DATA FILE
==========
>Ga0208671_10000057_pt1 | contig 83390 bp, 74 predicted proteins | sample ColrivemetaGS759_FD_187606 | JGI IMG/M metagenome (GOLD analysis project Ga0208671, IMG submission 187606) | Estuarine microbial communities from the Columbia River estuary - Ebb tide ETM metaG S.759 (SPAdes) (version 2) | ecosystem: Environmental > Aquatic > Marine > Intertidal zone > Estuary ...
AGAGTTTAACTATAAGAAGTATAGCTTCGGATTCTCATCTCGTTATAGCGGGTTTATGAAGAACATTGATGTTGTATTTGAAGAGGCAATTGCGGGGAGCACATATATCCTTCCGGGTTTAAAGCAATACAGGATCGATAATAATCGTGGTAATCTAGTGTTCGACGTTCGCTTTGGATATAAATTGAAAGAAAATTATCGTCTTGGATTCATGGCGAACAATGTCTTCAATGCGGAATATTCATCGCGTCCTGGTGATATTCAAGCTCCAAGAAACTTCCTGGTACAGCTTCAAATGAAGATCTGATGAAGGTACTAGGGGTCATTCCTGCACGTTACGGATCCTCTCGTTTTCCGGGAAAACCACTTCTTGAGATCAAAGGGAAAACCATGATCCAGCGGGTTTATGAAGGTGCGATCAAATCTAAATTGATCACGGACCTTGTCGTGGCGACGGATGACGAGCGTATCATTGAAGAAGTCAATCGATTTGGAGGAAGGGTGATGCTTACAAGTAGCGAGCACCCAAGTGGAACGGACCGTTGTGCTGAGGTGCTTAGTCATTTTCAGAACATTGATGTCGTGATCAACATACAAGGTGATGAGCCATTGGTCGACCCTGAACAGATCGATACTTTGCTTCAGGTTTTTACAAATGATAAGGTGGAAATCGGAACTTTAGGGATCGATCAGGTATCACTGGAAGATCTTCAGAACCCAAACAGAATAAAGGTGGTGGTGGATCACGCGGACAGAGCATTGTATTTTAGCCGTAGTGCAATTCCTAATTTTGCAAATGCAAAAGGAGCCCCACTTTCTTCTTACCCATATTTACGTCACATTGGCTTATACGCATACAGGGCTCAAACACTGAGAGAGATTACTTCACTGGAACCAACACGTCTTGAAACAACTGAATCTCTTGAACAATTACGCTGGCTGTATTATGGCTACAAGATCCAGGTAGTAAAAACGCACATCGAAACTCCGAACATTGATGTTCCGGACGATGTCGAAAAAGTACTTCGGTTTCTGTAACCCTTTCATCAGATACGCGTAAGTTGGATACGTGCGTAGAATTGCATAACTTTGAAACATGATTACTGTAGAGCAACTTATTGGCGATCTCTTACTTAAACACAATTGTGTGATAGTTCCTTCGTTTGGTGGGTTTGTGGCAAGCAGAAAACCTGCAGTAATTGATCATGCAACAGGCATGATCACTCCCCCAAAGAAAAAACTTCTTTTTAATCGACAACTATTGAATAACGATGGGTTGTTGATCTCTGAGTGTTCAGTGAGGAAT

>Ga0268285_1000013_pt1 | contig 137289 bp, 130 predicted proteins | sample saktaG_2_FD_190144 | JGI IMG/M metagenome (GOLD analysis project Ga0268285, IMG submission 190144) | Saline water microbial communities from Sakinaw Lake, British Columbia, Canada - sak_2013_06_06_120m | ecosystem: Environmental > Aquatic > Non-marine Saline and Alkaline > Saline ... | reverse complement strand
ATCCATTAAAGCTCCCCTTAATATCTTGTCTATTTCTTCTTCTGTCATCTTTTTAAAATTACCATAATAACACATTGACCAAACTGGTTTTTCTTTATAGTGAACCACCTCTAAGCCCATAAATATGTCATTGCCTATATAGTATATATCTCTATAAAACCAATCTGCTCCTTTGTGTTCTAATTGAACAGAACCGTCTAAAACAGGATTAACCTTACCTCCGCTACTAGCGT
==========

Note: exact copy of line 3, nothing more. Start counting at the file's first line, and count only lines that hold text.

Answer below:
>Ga0268285_1000013_pt1 | contig 137289 bp, 130 predicted proteins | sample saktaG_2_FD_190144 | JGI IMG/M metagenome (GOLD analysis project Ga0268285, IMG submission 190144) | Saline water microbial communities from Sakinaw Lake, British Columbia, Canada - sak_2013_06_06_120m | ecosystem: Environmental > Aquatic > Non-marine Saline and Alkaline > Saline ... | reverse complement strand